Medicare beneficiaries living in Colorado may be able to receive their Medicare benefits under the Medicare Advantage (Medicare Part C) program as an alternative to receiving their Original Medicare (Part A and Part B) benefits directly through the government.

Medicare Advantage plans are available through private health insurance companies that contract with Medicare to deliver Original Medicare benefits to beneficiaries. Colorado residents enrolled in Medicare Advantage plans, like beneficiaries in other states, are covered through their individual health plans and not directly through Original Medicare. Plan availability and costs depend on where you live and on the Medicare Advantage plan you choose.

How Medicare Advantage works in Colorado

Medicare Advantage plans in Colorado are available through private, Medicare-approved insurance companies, and they cover all hospitalization and medical benefits offered by Original Medicare (except hospice care, which is covered through Medicare Part A). Medicare Advantage plans may offer additional benefits such as prescription drug coverage as well as routine vision, hearing, and dental coverage.

You need to be enrolled in Original Medicare Part A and Part B before you switch to a Medicare Advantage (Part C) plan. To sign up for a Medicare Advantage plan, you need to enroll during one of the following periods:

  • The Initial Coverage Election Period is an eligibility period for enrolling in a Medicare Advantage plan
    • If you enrolled in Original Medicare (Part A and Part B) during your Medicare Initial Enrollment Period, automatically or otherwise, your Initial Coverage Election Period and your Initial Enrollment Period are the same. The seven-month Initial Enrollment Period runs from three months before the month you qualify for Medicare until three months after that.
    • If you don’t sign up for Original Medicare during the Initial Enrollment Period (if you still have health insurance through an employer or union, for example), your Initial Coverage Election Period is the three-month period before your Part B start date. For example, if you enrolled in Part B during the General Enrollment Period (January 1 to March 31), your Part B start date would be July 1, so your Initial Coverage Election Period would be April 1 to June 30.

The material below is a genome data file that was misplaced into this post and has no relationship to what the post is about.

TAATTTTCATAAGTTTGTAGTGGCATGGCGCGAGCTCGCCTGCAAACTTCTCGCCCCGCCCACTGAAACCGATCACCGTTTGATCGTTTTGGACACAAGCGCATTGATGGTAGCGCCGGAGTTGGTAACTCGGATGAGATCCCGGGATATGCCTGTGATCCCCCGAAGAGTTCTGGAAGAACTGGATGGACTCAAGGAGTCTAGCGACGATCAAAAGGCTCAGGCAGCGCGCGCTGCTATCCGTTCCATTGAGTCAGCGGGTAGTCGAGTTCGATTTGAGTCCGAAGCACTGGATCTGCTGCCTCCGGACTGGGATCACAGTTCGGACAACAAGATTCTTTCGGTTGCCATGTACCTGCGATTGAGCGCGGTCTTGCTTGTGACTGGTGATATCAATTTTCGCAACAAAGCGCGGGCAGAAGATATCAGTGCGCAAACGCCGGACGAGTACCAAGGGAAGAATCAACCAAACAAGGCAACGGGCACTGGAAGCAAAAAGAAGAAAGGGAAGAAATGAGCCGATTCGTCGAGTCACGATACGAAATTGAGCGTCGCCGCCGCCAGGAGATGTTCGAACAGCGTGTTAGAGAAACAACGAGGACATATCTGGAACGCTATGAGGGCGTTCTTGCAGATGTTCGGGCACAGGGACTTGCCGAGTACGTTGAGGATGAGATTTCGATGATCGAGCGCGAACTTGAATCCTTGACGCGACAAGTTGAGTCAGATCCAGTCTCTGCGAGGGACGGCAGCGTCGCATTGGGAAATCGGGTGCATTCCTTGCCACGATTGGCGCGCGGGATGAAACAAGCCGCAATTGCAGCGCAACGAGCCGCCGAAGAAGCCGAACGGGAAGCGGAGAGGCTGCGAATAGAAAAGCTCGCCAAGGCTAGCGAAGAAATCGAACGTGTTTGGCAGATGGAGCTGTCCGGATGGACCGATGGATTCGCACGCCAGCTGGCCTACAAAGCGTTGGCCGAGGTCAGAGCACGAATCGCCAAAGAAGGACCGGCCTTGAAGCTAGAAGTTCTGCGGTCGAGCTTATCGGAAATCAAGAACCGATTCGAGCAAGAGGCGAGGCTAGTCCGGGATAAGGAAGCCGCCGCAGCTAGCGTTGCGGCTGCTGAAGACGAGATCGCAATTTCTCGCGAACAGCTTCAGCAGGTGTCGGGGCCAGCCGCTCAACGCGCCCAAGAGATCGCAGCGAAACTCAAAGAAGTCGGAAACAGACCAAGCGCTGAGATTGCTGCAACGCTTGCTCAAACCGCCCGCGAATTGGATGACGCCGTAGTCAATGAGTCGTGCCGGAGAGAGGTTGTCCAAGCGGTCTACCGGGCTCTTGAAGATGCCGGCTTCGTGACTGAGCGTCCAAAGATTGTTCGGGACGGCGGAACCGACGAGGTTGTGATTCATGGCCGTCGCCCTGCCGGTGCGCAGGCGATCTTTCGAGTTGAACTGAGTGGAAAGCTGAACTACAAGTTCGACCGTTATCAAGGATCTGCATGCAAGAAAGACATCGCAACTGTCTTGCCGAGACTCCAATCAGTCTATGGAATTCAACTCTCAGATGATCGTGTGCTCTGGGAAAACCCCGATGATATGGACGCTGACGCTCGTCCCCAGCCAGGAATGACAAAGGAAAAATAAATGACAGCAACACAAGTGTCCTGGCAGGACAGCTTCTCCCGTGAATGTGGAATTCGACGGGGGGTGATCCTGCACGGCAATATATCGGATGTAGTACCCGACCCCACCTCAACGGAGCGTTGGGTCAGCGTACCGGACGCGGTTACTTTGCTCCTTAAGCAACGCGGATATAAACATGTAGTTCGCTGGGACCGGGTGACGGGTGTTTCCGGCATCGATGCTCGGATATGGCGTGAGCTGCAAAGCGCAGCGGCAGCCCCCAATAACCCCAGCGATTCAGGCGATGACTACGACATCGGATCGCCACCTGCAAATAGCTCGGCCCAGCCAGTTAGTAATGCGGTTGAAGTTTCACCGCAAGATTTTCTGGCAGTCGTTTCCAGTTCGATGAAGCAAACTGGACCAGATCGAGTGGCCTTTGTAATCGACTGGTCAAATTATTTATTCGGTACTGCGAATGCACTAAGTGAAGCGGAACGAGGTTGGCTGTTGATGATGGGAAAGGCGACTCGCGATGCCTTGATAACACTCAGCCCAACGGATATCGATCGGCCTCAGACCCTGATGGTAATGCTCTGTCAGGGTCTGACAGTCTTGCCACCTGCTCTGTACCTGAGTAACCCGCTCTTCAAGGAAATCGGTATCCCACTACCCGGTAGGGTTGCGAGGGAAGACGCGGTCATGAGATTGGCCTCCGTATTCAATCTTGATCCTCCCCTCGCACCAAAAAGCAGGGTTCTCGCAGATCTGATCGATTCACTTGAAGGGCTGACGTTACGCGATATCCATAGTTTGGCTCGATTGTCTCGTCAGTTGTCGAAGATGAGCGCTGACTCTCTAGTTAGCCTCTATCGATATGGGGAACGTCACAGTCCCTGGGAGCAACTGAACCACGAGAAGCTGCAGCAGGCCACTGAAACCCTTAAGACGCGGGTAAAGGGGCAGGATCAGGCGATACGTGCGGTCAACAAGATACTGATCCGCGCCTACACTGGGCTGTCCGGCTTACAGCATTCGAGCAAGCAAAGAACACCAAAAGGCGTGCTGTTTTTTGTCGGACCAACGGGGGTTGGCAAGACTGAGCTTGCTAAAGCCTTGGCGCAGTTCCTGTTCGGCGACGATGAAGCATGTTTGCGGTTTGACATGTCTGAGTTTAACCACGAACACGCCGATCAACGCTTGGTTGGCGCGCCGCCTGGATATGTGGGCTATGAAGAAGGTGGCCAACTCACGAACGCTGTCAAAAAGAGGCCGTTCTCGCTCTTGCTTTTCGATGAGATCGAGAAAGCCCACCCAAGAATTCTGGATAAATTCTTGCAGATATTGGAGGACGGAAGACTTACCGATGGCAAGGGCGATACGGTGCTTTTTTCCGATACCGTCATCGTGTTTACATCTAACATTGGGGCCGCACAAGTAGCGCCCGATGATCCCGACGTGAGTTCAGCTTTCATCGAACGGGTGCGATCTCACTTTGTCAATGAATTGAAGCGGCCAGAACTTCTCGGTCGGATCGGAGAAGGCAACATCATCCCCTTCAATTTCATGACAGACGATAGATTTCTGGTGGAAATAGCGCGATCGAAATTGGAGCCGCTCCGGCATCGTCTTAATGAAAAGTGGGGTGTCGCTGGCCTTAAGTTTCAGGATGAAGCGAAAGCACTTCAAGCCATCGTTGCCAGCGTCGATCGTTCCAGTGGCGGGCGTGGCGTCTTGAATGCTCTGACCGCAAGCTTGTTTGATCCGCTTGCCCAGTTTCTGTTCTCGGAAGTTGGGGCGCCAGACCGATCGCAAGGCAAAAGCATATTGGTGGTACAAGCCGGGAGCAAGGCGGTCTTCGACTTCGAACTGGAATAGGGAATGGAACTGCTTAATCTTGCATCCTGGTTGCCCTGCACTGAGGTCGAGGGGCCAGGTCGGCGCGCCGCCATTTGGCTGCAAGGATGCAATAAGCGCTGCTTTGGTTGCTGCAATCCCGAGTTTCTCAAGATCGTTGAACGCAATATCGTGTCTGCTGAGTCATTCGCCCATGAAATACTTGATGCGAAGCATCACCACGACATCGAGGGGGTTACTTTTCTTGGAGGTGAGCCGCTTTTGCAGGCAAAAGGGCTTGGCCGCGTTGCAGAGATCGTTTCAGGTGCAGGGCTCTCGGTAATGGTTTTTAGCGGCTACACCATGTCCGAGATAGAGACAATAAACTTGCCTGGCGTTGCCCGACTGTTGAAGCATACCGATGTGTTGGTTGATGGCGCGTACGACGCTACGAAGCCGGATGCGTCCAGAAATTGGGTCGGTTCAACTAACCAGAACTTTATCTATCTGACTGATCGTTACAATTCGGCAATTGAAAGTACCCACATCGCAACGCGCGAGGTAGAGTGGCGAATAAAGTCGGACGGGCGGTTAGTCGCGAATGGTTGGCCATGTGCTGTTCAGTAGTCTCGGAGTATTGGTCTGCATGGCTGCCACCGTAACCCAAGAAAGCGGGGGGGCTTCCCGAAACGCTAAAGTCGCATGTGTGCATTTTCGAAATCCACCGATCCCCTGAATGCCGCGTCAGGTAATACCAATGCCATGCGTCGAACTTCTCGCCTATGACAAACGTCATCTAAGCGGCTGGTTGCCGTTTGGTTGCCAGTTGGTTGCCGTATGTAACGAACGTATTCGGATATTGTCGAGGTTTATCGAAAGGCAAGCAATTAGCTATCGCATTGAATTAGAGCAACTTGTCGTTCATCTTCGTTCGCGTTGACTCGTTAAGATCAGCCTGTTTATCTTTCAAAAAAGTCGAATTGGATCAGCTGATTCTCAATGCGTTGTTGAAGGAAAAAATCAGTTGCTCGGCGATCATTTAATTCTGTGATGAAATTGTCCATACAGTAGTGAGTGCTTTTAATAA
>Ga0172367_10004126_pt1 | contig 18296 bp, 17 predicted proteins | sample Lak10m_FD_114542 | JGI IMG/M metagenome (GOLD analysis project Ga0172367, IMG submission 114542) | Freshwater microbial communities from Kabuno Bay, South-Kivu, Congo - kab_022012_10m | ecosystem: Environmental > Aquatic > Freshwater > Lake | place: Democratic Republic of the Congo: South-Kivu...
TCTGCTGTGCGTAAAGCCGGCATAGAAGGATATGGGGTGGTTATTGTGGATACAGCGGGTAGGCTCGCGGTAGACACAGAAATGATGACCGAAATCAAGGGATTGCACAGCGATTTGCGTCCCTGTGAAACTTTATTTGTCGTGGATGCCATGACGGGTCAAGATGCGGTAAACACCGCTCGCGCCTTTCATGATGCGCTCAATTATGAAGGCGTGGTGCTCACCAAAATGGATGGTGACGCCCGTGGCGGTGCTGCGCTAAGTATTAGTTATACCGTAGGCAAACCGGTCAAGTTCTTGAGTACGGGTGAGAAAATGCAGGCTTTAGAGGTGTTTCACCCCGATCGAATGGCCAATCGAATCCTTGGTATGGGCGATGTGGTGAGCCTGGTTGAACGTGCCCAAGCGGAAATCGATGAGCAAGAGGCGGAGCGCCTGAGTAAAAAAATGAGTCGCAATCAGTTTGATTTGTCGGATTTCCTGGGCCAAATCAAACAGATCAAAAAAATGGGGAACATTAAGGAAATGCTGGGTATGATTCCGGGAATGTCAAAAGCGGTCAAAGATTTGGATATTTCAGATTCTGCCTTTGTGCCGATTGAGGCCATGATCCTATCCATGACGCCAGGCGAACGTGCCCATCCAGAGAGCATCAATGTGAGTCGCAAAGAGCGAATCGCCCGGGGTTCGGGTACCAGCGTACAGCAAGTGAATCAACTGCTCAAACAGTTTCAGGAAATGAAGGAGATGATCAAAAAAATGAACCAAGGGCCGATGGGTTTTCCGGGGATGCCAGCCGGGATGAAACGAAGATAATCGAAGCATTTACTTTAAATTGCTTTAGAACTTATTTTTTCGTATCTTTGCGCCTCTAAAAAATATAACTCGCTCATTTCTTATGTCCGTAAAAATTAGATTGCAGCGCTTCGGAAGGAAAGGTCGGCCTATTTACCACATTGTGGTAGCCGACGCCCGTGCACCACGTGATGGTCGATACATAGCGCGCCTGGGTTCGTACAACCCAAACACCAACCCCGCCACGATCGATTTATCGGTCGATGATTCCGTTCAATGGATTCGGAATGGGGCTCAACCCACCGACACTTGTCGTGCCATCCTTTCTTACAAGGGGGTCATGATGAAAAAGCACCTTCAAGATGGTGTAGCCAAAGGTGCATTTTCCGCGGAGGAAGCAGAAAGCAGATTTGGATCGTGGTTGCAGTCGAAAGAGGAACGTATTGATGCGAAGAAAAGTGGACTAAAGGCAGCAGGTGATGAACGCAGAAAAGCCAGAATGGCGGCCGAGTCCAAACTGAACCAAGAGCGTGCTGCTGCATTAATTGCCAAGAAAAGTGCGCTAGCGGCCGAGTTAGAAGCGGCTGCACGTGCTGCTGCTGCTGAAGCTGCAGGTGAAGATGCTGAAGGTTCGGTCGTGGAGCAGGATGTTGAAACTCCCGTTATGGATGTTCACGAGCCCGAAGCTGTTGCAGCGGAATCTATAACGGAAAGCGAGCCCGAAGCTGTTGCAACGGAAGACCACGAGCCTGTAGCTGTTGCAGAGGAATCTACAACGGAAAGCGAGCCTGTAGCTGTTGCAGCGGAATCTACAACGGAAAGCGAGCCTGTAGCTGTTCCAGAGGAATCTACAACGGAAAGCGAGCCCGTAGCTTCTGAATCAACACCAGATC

• The Annual Election Period runs from October 15 to December 7 each year. If you’re already enrolled in a Medicare Advantage plan and want to switch plans, you may want to do so during the Annual Election Period. You can also switch from Original Medicare to Medicare Advantage at this time. When you change Medicare plans during the Annual Election Period in Colorado, your new coverage generally begins on January 1 of the following year.
  • Medicare in Colorado has special provisions to help you deal with unexpected happenings, as it does in other U.S. states. If you experience certain events, you may be able to change Medicare plans during Special Enrollment Periods. These special events include (but are not limited to) moving to a new address, losing your current coverage, qualifying for other coverage, or changes in your current plan that affect your health benefits. The dates and types of changes you can make vary according to each health plan.
  • If you’re enrolled in a Colorado Medicare Advantage plan and want to switch to a different Medicare Advantage plan, you can do so during the Medicare Advantage Open Enrollment Period, which runs from January 1 to March 31 each year. During this period, you can also decide to switch back to Original Medicare, Part A and Part B, and then join a stand-alone prescription drug plan to go alongside your Original Medicare.

Types of Medicare Advantage plans in Colorado